Pakistan Resolution By Sindh Assembly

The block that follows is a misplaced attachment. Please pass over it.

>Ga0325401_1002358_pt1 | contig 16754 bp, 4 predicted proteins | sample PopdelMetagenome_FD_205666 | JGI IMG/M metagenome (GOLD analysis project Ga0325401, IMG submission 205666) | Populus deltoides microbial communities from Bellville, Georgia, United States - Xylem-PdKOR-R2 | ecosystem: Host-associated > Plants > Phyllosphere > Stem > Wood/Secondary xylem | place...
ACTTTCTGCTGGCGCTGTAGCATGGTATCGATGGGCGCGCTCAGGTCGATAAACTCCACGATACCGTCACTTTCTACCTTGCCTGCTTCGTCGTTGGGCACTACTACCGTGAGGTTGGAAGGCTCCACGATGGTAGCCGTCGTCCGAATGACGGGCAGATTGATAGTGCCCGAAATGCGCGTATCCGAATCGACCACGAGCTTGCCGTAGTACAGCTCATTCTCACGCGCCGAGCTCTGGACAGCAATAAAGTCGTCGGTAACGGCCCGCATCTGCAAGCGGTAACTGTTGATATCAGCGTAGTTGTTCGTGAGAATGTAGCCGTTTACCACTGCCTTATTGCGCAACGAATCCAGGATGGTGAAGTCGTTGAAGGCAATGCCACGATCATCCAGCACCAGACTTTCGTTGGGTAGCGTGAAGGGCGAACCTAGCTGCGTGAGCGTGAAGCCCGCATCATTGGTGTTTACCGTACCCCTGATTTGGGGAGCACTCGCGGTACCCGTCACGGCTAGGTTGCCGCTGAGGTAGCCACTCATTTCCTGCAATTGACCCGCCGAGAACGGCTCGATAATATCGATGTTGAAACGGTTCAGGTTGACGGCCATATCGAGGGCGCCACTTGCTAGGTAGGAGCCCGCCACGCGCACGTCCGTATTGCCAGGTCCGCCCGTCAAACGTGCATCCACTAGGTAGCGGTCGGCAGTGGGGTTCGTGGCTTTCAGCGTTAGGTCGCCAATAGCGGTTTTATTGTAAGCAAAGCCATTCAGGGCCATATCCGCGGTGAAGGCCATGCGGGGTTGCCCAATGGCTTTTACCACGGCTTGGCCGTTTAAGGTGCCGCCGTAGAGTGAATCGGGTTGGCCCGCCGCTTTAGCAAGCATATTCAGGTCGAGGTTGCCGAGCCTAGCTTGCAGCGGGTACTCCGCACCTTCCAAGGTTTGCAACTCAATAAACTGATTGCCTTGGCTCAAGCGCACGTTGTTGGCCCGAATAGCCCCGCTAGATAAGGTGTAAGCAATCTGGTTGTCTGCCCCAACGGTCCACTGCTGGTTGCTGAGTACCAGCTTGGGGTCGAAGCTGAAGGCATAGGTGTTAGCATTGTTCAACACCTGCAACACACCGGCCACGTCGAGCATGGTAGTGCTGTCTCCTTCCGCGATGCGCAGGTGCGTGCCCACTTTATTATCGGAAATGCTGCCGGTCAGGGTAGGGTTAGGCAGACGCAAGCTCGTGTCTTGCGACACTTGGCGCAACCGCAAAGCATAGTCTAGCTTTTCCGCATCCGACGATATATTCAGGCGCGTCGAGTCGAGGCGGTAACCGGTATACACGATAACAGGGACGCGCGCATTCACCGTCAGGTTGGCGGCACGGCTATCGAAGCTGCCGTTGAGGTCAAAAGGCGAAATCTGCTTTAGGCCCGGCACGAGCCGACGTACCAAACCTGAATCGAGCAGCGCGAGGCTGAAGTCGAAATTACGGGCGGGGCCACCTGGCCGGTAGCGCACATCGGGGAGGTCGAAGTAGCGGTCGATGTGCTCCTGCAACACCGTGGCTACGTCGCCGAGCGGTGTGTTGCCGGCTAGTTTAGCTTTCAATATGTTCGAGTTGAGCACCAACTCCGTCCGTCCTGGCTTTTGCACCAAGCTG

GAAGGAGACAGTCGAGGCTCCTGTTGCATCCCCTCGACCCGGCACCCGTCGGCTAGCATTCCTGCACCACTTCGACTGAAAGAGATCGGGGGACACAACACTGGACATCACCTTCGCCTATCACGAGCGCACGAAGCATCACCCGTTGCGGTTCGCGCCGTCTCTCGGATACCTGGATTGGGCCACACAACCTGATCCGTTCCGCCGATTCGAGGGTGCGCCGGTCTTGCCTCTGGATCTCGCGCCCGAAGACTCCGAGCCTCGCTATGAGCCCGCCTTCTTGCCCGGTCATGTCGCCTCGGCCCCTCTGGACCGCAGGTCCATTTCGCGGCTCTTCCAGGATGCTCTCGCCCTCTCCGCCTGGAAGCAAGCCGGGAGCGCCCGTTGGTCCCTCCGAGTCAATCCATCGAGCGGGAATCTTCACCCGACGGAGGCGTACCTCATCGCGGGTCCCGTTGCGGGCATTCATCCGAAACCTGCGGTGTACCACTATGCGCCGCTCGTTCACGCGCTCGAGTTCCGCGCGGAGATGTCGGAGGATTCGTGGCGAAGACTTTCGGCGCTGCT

PROCEEDING OF THE SIND LEGISLATIVE ASSEMBLY – 3RD MARCH 1943 14 Thus so long as Hindus remain as Hindus, there can be no possible basis of one nationality which according to the most authoritative sources implies a sense of kinship which is impossible and unpermissible under the Hindu philosophy. Renan, a great authority on the subject, says “Nationality is a subjective psychological feeling. It is a feeling of corporate sentiment of oneness which makes those that are charged with it feel that they are kith and kin. This feeling is a double edged feeling. It is at once a feeling of fellowship for those who are not one’s own kith and kin. It is a longing to belong to one’s own group and a longing not to belong to any other group. It has been sometimes said that what really matters to the masses is the problem of bread and that as soon as the economic problem is solved, the communal-we would maintain the national-differences will vanish. But such a hope is only self-delusion. The Honourable Dr. HEMANDAS R. WADHWANI: Sir, I rise to a point of order. My Honourable friend Mr. Ghulam Murtaza Shah is going into the merits of religion. I do not think he is relevant in this connection. He is attacking the Hindu religion pointing out the defects of the Hindu religion. THE HONOURABLE THE SPEAKER: He should avoid that. Mr. G. M. SAYED :How can I avoid it? I want to show how we differ. I must show the differences between the two societies. The Ideologies of each other are different. I must quote how they are different. I am attacking no religion. I am not saying anything against them. I do not think anybody on earth will deny what I am saying. I am not doing injustice to other religions. I have great regard for other religions. I am only showing different ideologies. The Honourable DR. HEMANDAS R. WADHWANI: He has been going into the merits of religions. THE HONOURABLE THE SPEAKER: Honourable Member should not compare the religions. He can compare social customs and economic theories. Mr. G. M. SAYED: Sir, I was explaining the economic position and pointing out that Hindu philosophy has no room for labour; it is looked down upon by it. Money is worshipped as a deity and gambling including speculation, the bane of modern economy and usury which enable one to lead a luxurious life without having to labour for it, are not only permitted, but form part of Hindu ritual. Islam on the other hand not only acknowledges but actually sanctifies manual labour, forbids easy money-making such as usury. The Honourable Dr. HEMANDAS R. WADHWANI: What are Pathans? Mr. G. M. SAYED: They are not acting according to Islamic conceptions. Islam encourages division and fragmentation of property aiming at the ultimate destruction of all artificial class distinctions based on accidental differences of colour and race or wealth and property. Most of the greatest saints and scholars of Islam have been mechanics and tradesmen of all sorts-washermen, carpenters, cotton thrashers, weavers, yet they are all amongst the most respected scholars, honourable men in Islam. I may as well quote: (Here read some Arabic couplet). Labourer is a friend of God. Labour is the most accepted thing by God. That is how I am pointing out different ideologies. PROCEEDING OF THE SIND LEGISLATIVE ASSEMBLY – 3RD MARCH 1943 15 The Honourable Dr. HEMANDAS R. WADHWANI: Outside Sind most of the labour is Hindu (Laughter). Mr. G. M. SAYED: Thus if the ultimate object in the freedom of a democratic unit is the free, un-restricted growth of a nation on its own individualistic lines based on its culture, philosophy and traditions, not to speak of other accidental factors such as climatic, geographical, linguistic and racial characteristics, then Muslims and Hindus can never expect to attain that common growth as the growth of one precludes that of the other, the very basis of such growth being opposed one to the other. It is idle to expect that when the hero of one community is the tyrant of the other, when a historic victory of one is the shameful defeat of the other that in a United India, where the Hindus will by the strength of their numbers always command the lion’s share in the Government of the country, Muslims will have any the slightest chance of attainment of their ideals. I must further point out that democracy means rule of people. But these people must be homogeneous and not heterogeneous. There cannot be any Government unless it has got some common ideals before it, which are acceptable to all the people of the land. Now let us see whether a common ideal in a United India can ever be possible. It is quite clear that their ideals being different, Hindus and Muslims cannot run smoothly in the same direction with the result that there will not be democracy but there will be a rule of tyrant majority. Today we blame Hitler and other tyrant states for forcing their wills upon others and coerce the people to act against their free wills. What would be the differences between them and the people of India if unity was forced upon them? If 300 million people force 100 million people to be subordinate to them and follow the ideals of the 300 million people, quite contrary to the wishes and sentiments of the minority, what will be the result of such rule? The two major communities are rivals for political power and rivalry between them is bound to continue so long as one is not completely absorbed by the other or they are not given separate national states. No power in the world can establish the necessary understanding between them, at the same time keeping them as Hindus and Muslims with one national unit. Their traditions have been built on each other’s cost. The history of the last one thousand years is dotted with incidents which do not signify the same thing to them both. What one has recorded as its brilliant success, the other has registered as a wrong perpetrated against it. Some people again argue that Muslim nationalists will not be self-sufficient economically and financially. That way no state in the world is entirely self dependent in every aspect of life and rich enough to satisfy its entire requirements. Whatever its economical position, no nation will be prepared to lose its independence and liberty for the sake of money and other luxuries of life. Can a bird prefer all sorts of food in a cage to the free rambling life in the woods where it often does not get sufficient food ? Will Afghanistan lose its independence for the sake of the rich grains and other amenities of life in India ? It is therefore idle to raise the bogy of economical insufficiency in respect of Pakistan States. I hope better senses will prevail and our Hindu friends who claim to be so anxious about the independence of India will understand and realise that there is no other solution for the salvation of the country than the one embodied in the Lahore Resolution of the All-India Muslim League commonly known as Pakistan Resolution, if the problem of India is ever satisfactorily to be solved. PROCEEDING OF THE SIND LEGISLATIVE ASSEMBLY – 3RD MARCH 1943 16 Sir, I cannot do better than wind up my speech by referring to a happy coincidence. Today when I move in this Honourable House this Pakistan resolution, that great Hindu leader Mr. Gandhi who has tried in the past for Hindu Muslim Unity will break his fast. It is our earnest hope that Mr. Gandhi will now more than ever become convinced that any attainment at artificial unity is foredoomed to failure. Independence of India, freedom from foreign domination, riddance of imperialistic rule can only be achieved when the Hindu Muslim question has been settled in an honourable manner to the satisfaction of the great Muslim Nation by conceding its Pakistan demand. It is therefore that I venture to hope that his inner light will reveal to him the imperative need to concede to the Muslim Nation the right of self-determination and thereby he will spare us all the tragedy that will inevitably happen leading to disastrous consequences if this fair demand of the Muslims is opposed and any constitution that does not confer this right upon Muslims is thrust upon us against our wishes. SHAIKH ABDUL MAJID: Sir, I wish to move two amendments to the resolution moved by my friend Mr. G.M. Sayed. I do not know whether you will allow me to move these amendments at the same time, or after you have dealt with one. THE HONOURABLE THE SPEAKER: Which are the amendments? SHAIKH ABDUL MAJID:Sir, I move my first amendment that in line 3 from the bottom, after the word “own” the words “with safeguards for minorities” should be added. My second amendment is this, viz: “ Drop the words “Civil war with grave’ in the last line, and substitute the word “disastrous”. THE HONOURABLE THE SPEAKER: The amendment moved is in line 3 from the bottom, after the word “own” the words “with safeguards for minorities” should be added. And in the last line the words “civil war with grave” should be substituted by the word “disastrous”. Mr. G. M. SAYED: I accept the amendment. THE HONOURABLE THE SPEAKER: Is the Honourable Member going to speak? I shall permit him if he wants to. SHAIKH ABDUL MAJID: (In Sindhi) Sir, I support the resolution of my Honourable friend, as amended by me. I am sorry that my Honourable Hindu friends have thought it fit to walk out of this Honourable House. I would have been more pleased if they had been broad minded enough to give us at least a patient hearing. If the proposals were not acceptable to them, they could have remained neutral but there was no relevant reason for their leaving the House. It is since long that Indian National Congress and All India Muslim League and other organisations have expressed their ideas and views on the future constitution of India. The ideology behind this resolution has been placed before the country by the All India Muslim League. It was necessary to think a little over it and decide whether the resolution should be supported by the House. There was nothing new in it, which was Greek and Latin to the Honourable Hindu Members and that it so hit upon their hearts that they were compelled to leave this House or even the province of Sind. There was not a single point in it on which it was necessary for them to show displeasure. The question of future of India is a constitutional question. On such questions some of Honourable Members at times are over-powered by communalism. It pertains to a constitutional issue and we have to judge with patience, whether it would be possible to have federated union in India. I think it PROCEEDING OF THE SIND LEGISLATIVE ASSEMBLY – 3RD MARCH 1943 17 cannot be possible unless there are independent units in India. If I may state in English, “Federation of Units, presupposes existence of independent Units in the country.” The main aim of this resolution is that the Muslims of India want reconstruction of those provinces and areas in which Muslims are in majority. Similar case should be of the other provinces of India in which Hindus are in majority. In this resolution there is nothing mentioned about those provinces, in which Hindus are in majority yet they are included in it. It will be applicable to the provinces in which Muslims are in majority as well as to those provinces in which Hindus are in majority. It is neither injustice to Hindus nor Muslims. It is a constitutional matter which is being decided for ever. These major communities then will have brotherly terms and connections either on compromise foundation or on the basis of treaty. This resolution does not aim at war but it is a method to check war. It has been said by Honourable friend Mr. G. M. Sayed that there should be self-determination and independence in the provinces on the lines of Soviet Units in Russia. The units have got the right of secession and there is such a clause permitting the right of units in the Russian constitution. Having regard to these points, it can be said that this resolution was only a constitutional question, and there was no real cause for my Honourable Hindu friends to leave the House. It is not possible for Congress to solve the problem of India. Every country has its own problems. The problem of India can be solved with broad mind and liberal views; it is necessary for us to understand each other’s view points and to arrive at settlement. My Honourable friend has referred to the Lahore Resolution, passed by All-India Muslim League, in which it was mentioned that safeguards should be guaranteed to minorities. The safeguards should relate to culture, religion, social customs and language. Therefore I thought it necessary to move this amendment. It is relevant to the Lahore Resolution, which is known as Pakistan Resolution. It is no exaggeration to say that my Honourable friend Mr. G. M. Sayed has rendered service to the whole of India by moving this resolution. From the time the Sind Assembly has come into existence, this is the first time that the opinion of the Muslims of Sind, in real sense, is being conveyed. If the principle of this resolution is accepted it can bring about compromise between Muslim League and Congress. Sir Strafford Cripps’ proposals, which were not accepted by Congress, contained the same principle. Sir Strafford Cripps’ proposal had four parts. One part was that after the war, there would be independent units. Those units may retain their sovereignty or may join an All India Union. The Congress Working Committee too passed a resolution declaring that no unit could be forced to accede in the Union if they preferred to stand out. Honourable Mr. G. M. Sayed’s resolution is similar to the proposal of Sir Strafford Cripps. Independent states should be formed, where Muslims are in majority. There is a clamour all over the world for New Order. Why not give some serious thought to the problem of a New Order for India? The principle of this resolution can help both the communities to come to terms. All-India Muslim League’s resolution ushers in the possibility of such an understanding. It is no doubt that we do not wish to remain under any Central Government. In the Central Government there will be a permanent majority of one community. Though it is not the intention of Honourable the mover, yet it is possible that Congress and Muslim League may sit at one round table and while considering the internal and external affairs of the provinces and finances of India, can evolve an acceptable constitution. There are some problems affecting equally more than one province. For example Indus river dispute between Punjab and Sind Governments. An arbitrator PROCEEDING OF THE SIND LEGISLATIVE ASSEMBLY – 3RD MARCH 1943 18 was appointed. After the matter was decided both the Governments have appealed to H. M. the King Emperor. It would have been more correct if both these Pakistan Provinces had appealed to the All-India Muslim League. We have to evolve a common machinery for the settlement of the inter-provincial disputes. The province of Sind has got a sea coast. We may require a Navy to defend the cost Line. That Navy would not guard Sind Province only but also other provinces, such as Punjab and N.W.F. Province. Many questions of that type would arise. We would be required to maintain Naval Force, Air Force and land Force. It is a matter for consideration why the expenditure should be borne by Sind alone. I do not deem it impossible that atter the theoretical differences have ended, there might arise the necessity of having a central machinery for the settlement of inter-states disputes. For Sind it is more beneficial to agree to the proposal of Sir Strafford Cripps, which has not yet been withdrawn by the British Government. Every province possesses its own natural gifts and Sind has got Karachi as a natural gift. The revenue derived from customs only is eight to nine crores. Besides there are other incomes obtained from Income tax, Railway and Postal receipts which go to Central Government but we do not get any share from that revenue. At present it would be seen that our Government cannot introduce compulsory education for our children and we have no funds to make necessary arrangements for medical relief. The reason is its poor financial position, when major portion of the income is taken away by the Central Government. There is no need for us to maintain this white elephant of the Central Government from our revenues. The Honourable Dr. HEMANDAS R.WADHWANI: Sir, while opposing the resolution of the Honourable Member Mr. G. M. Sayed, before I give my reasons for opposing the same, I congratulate the Honourable Member Shaikh Abdul Majid on arguing about the resolution on general and political grounds only. I am glad to note that he did not touch religion as did my Honourable friend Sayed Ghulam Martaza Shah. Of course every body has got his own point of view on general and political matters. There is always a difference of opinion so far as that aspect of the matter is concerned and I have no objection to that in the least. What I am sorry about is the attitude of the Honourable Member Mr. Sayed who tried to show the difference in the religions of Hindus and Muslims. He tried to touch all the bad points of the Hindu religion. They may be bad according to him and good according to others. There is always difference of opinion in that also. But I do not wish to pay him in the same coin in order to show the good points or the bad points of his religion for which I have got the greatest regard. I am a believer in the brotherhood of religions. God is one and I consider all the religions of the world as different roads leading to God. That is my own point of view. Muslim religion according to the Hindus may have its good or bad points. But according to me the aim of all the religions is the same. So I do not wish to touch the merits or the demerits of Hindu and Muslim religions. What I would therefore request the Honourable Member Mr. Sayed is that he should always touch such questions on general and political grounds only as my Honourable friend Shaikh Abdul Majid has done. Certainly we have no objection to that. As they are members of the Muslim League, surely they have got every right to follow Muslim League mandate. Similarly we are members of Hindu Mahasabha and we have every right to carry out our own policy and programme. Therefore they should not bring in the point of religion. That is what I strongly object to. I may repeat once again that I have got the greatest regard for Muslim religion and as a matter of fact all the religions of the world over. With these few remarks I oppose the resolution. PROCEEDING OF THE SIND LEGISLATIVE ASSEMBLY – 3RD MARCH 1943 19 Mr. G. M. SAYED: Sir, I rise on a point of personal explanation. I have never pointed out the bad points of Hindu religion or the good points of Muslim religion. I have only shown the differences. I have got great respect for Hindu religion. My religion teaches me tolerance for all the religions of the world. That is the commandment of the Holy Prophet. We should not belittle any other religion. So it was far from my intention to say anything against Hindu religion. I only wanted to show the different conceptions of both idealogies and I assure my Honourable friend Dr. Hemandas that it was not with an object of showing that Hindu conception was bad and mine was good. It was merely to show how diametrically they were opposed to each other. That was my point. Mr. MUHAMMAD USMAN SOOMRO: (In Sindhi.) Sir, the resolution introduced by Honourable Member Mr. G. M. Sayed created misunderstanding in my mind but it has been removed by the speech of Honourable Shaikh Abdul Majid. We have read the proposals of Sir Strafford Cripps. They were worthy proposals. According to them, every Province would have enjoyed its independence while joining union or remaining as a unit. It was ill-luck that the proposals were not accepted by Hindus, Muslims and Congress. Sir Strafford Cripps went back without any agreement. There is no question of Hindu or Muslim, every body would be eager to see the independence of Sind. That independence does not mean that our Sind Province should be combined with Baluchistan, Punjab or Pakistan or with other provinces. By doing so Sind would be put in dark, because majority would be theirs; similarly it was said by Honourable Shaikh Abdul Majid in his speech. The population of Punjab and Baluchistan is greater and if Sind is combined with them, it would suffer. It may take place that some deserts and frontiers might be put along with Sind, and be an unnecessary burden on it. The Sind province has got its own sufficient income and therefore it would be beneficial if it remains separate. Considering these points it can be said that the proposals of Sir Strafford Cripps are up to the mark and it would be better if they are accepted by Sind. Now the question remains, whether the provinces should join together. This should be decided at the time when a question pertaining to all the provinces arises, for example, the dispute of Indus Water. For such matters and quarrels a tribunal would be appointed. By this kind of independence Muslims as well as Hindus would be gainers. It would be the duty of majority to protect the rights of minority. If separated, every Province would feel its responsibility to meet the expenditure within its income. With these words I support the resolution. The Honourable RAI SAHIB GOKALDAS MEWALDAS: Sir, I am glad to note that the Honourable Member. Mr. G. M. Sayed has removed the impression by assuring the Hindu community that he had no intention whatsoever to comment on Hindu religion. I would like to make a few remarks so far as the Pakistan system is concerned or whatever the Honourable Member Mr. G.M. Sayed himself has said. He said that there is a rule of the tyrant because of the majority community. So far as I can understand, he refers to the Hindu community. What is the case in Sind? The Hindus are not in the majority, but the Mussalmans are. Similarly in some other Provinces the Mussalmans are in the majority, and they want a separate province to be ruled or constituted by them. I think it is not a different way that he has suggested why Pakistan is needed. He has repeated the same story which, in his opinion, is being repeated in India. I do not know whether in other Provinces any resolution in the Legislative Assemblies or in the Central Assembly or the Council of State has been moved or carried. It only shows that this resolution in this Assembly is being moved on the assumption that this House has got the majority of the Mussalmans, and that they are sure that such a resolution will be carried. We personally do not mind if by their majority they PROCEEDING OF THE SIND LEGISLATIVE ASSEMBLY – 3RD MARCH 1943 20 carry the resolution. But I must remind my Honourable friend that he is accusing the Hindus that they will rule the other provinces in India because they are in the majority. He wants the same thing to be repeated in our Province. The second point is this. The war is at the doors of India. The question therefore is whether it would be advisable for India to be divided into States. If it is done, they may not be able to defend the country from the enemy attack at this time. If the states are divided, I do not think it would be possible to safeguard the interests of India. So far as the Indian demand goes, it is for Swaraj or independence for India. It is not for any individual province; it is not for any individual district; it is not for any individual taluka. From what the Honouable Member Mr. G.M. Sayed said, if that should be the principle accepted by the Muslim League on the assumption that they consider themselves a minority community in India, then they must realise that they are a majority community in Sind. Similarly in each district or in each taluka or in each town, the same thing might be repeated that they may be independent. I think it will be absolutely wrong in policy that the Province should be divided into independent districts, or independent taluka headquarters or independent divisions. It should remain as a whole, and the province should be attached as a whole to India. Similarly, there is the question of Hindu-Muslim unity. I can understand that if there are some differences of opinion on the independence of India, they can certainly settle their disputes by all means. But it is absolutely difficult to imagine, Sir, that, if our province is separated, they would naturally want that it should be attached to the Punjab, and the Punjab to the Frontier, and the Frontier with Turkey or any other place, and so on. I do not know what would be the significance or consequence of this in the long run. If it is the idea of our Muslim League brothers that they must have separate Raj, separate division to rule, I can understand that significance. How is that possible to expect? Similarly I might also inform my Honourable friend Mr. G.M. Sayed what is the case in America. Negroes are there. They have got the same rights as others. Are they going to be separated on this account? If we look to the past history of Ireland, what was it? Ireland was divided......... THE HONOURABLE THE SPEAKER: If they could help it. The Honourable RAI SAHIB GOKALDAS MEWALDAS: Similarly Austria was attached with Germany some time back, and when it was separated, you could understand there was no independence. It is separate from Germany altogether. I quote these for the sake of examples. If we are separated from one province to another, from province to district, and so on I do not think it will be a good idea or suggestion for people to separate and lose their villages or towns or provinces. Nobody would be able to defend themselves. So far as the Hindus are concerned, they have got their religious pilgrimages everywhere in India. Similarly the Mussalmans have got their pilgrimages everywhere in India. If India is divided into parts, provinces or districts, how would it be possible to maintain that unity? With these words, I would like to oppose the resolution. Mrs. J. G. ALLANA: (In Sindhi) Sir, on behalf of the Muslim women of this province, I support this resolution. I assure the Honourable House that we are true to Muslim League and I desire that the Muslims of India may get Pakistan as soon as possible. PROCEEDING OF THE SIND LEGISLATIVE ASSEMBLY – 3RD MARCH 1943 21 The Honourable KHAN BAHADUR M.A. KHUHRO:I have nothing much to add on a resolution of this kind. The Honourable the Mover of the Resolution Mr. G.M. Sayed has made the position entirely clear in a written speech he has made in this House, and he has fully explained the ideology of the Muslim League as adumbrated in the Resolution of the All-India Muslim League passed in Lahore in March 1940. Now, there is a slight misunderstanding created by what Honourable Member Shaikh Sahib said, namely that as far as he was able to understand, the proposals of the British Government by Sir Strafford Cripps also accepted the principle of independence of individual provinces, what they called political units. Now, the difference between those proposals and the Muslim League ideology was, as was said by Mr. Jinnah in his presidential address at the Lahore session, last year, that the Muslim League demanded self-determination of Muslim nations as such-namely the Muslim community of the entire India. Though it may be said that the proposals of Sir Strafford Cripps go a great deal to meet the wishes of the Muslim League, they do not go cent per cent. They may be about 50 or 60 per cent. What we ask is that there should be acknowledged on the part of the British Government the right of complete self-determination of the Muslim nation. This has been sufficiently argued by the Honourable mover of the resolution. Secondly, Honourable Member Shaikh Sahib showed, that there are sufficient grounds that the Muslims are a nation because they are politically, socially, religiously and for various other reasons that have been described by him independent and they have every just claim to self-determination. I think, Sir, it would be difficult to say if Sind at this stage could stand by itself. Now there is the Western Zone comprising of Baluchistan, Frontier Province &c. Similarly there is the Eastern Zone comprising part of Assam, part of Bengal &c. Those zones compared to India as a whole are much less than the entire area or the entire population of the Indian sub-continent. The Muslim League does not say that the Hindus should be deprived of independence. The Muslim League stands for independence. The League says: Let Hindus have independence in their own areas and the Muslims where they are in majority should have similar independence. Therefore I do not understand the argument of my Honourable friend Rai Sahib Gokaldas. Sind and other provinces under the provincial autonomy are already independent. The Honourable Minister knows it. Only in certain respects they are dependent on the Central Government, But we want complete independence of the Central Government, complete freedom under the new dispensation of things. The point that because Sind will be a separate independent province, therefore each taluka, each district, each village will claim to be independent is ridiculous. Punjab is a separate province, so also the North West Frontier & c. Therefore the principle of independence is acknowledged that they are separate units and these provinces can maintain themselves. The only question remains about the Military, Air Force and Navy. These are Central subjects. These things can be discussed at a Round Table Conference where representatives of the Congress, the Mahasabha and all prominent bodies will be present and they will come to an amicable understanding. There is no serious objection to the resolution as such and I hope the House will accept it unanimously or by a majority. PROCEEDING OF THE SIND LEGISLATIVE ASSEMBLY – 3RD MARCH 1943 22 The Honourable SIR GHULAM HUSSAIN HIDAYATULLAH:Sir, I would suggest that a copy of the proceedings of this debate may be forwarded to the proper authorities. I have nothing more to say. Mr. G. M. SAYED: I wish to reply to one or two points raised by Honourable Rai Sahib Gokaldas Mewaldas. Let Hindus have 3/4th share and Muslims 1/4th . We do not grudge that they should have their share. He said that if there was a proposal for independence of Sind only, then it was a different matter. But he has a fear that to-morrow we might even join with Turkey. Why should he say so? It will depend upon both of us. It they are able to influence us and if we are able to remain aloof, why should we join Turkey? Why has Turkey not joined Afghanistan or Persia? They are independent Muslim countries free to federate but still they have not joined. History has proved it. I cannot promise what will be decided in the future. It is left to the wishes of the people of the Province. Another point is of defence. How is Afghanistan defending itself; how is Persia defending itself; how is Iraq defending itself? Our province is richer than Afghanistan; it has got much more population than several of these small states in the world. Why can we not defend ourselves, when other smaller nations can defend themselves? The Honourable Rai Sahib GOKALDAS MEWALDAS:He does not realise that they are ruling nations. Mr. M. H. GAZDAR:We want to be a ruling nation. Mr. G. M. SAYED: Then come to the geographical units. We have Canada and United States of America. They are independent nations and they do not unite. Take the instance of Mexico. It is an independent nation and does not want to unite. Each and every nation wants independence and no nation wants to be dependent on the other. Therefore that argument does not stand. With these words I resume my seat. THE HONOURABLE THE SPEAKER: Now I put the resolution. (Question put and agreed to.) The Honourable Dr. HEMANDAS R. WADHWANI: Sir, I want a division. THE HONOURABLE THE SPEAKER:I allow the division. Tellers will be:- Mr. Fraser, Mir Ghulam Ali, Mr. Muhammad Usman Soomro, Seth Lolumal. Mr. Muhammad Usman Soomro to pair with Mr. Fraser for the “Ayes” and Seth Lolumal to pair with Mir Ghulam Ali for the “Noes”. PROCEEDING OF THE SIND LEGISLATIVE ASSEMBLY – 3RD MARCH 1943 23 RESULT OF DIVISION ON PAKISTAN RESOLUTION. AYES.NOES.01. SHAIKH ABDUL MAJID 01. THE HONOURABLE RAI SAHIB GOKALDAS MEWALDAS02. KHAN BAHADUR ALLAH BAKHSH K. GABOL 02. THE HONOURABLE DR. HEMANDAS R. WADHWAN03. KHAN BAHADUR HAJI AMIR ALI LAHORI. 03. MR. LOLUMAL R. MOTWANI.04. MR. ARBAB TOGACHI.05. MIR BANDEHALI KHAN TALPUR.06. MIR GHULAM ALI KHAN TALPUR.07. HONOURABLE SIR GHULAM HUSSAIN HIDAYATULLAH.08. KHAN BAHADUR GHULAM MUHAMMAD ISRAN.09. SAYED GHULAM MURTAZA SHAH.10. KHAN BAHADUR SAYED GHULAM NABI SHAH. 11. HONOURABLE PIR ILLAHI BAKHSH NAWAZ ALI. 12. NAWAB HAJI JAM JAN MUHAMMAD. 13. MRS. JENUBAI G. ALLANA. 14. S.B. SARDAR KAISER KHAN. 15. SYED MUHAMMAD ALI SHAH 16. HONOURABLE KHAN BAHADUR M. A. KHUHRO. 17. HONOURABLE HAJI MUHAMMAD HASHIM GAZDAR. 18. MR. MUHAMMAD USMAN SOOMRO. 19. MR. MUHAMMAD YUSIF CHANDIO. 20. SAYED NUR MUHAMMAD SHAH. 21. RAIS RASUL BAKHSH KHAN UNER. 22. MR. ALI GOHAR KHAN MEHAR. 23. MR. SHAMSUDDIN KHAN BARAKZAI 24. KHAN SAHIB SOHRAB KHAN SARKI. There are 24 for the Ayes, and 3 for the Noes. So the resolution is carried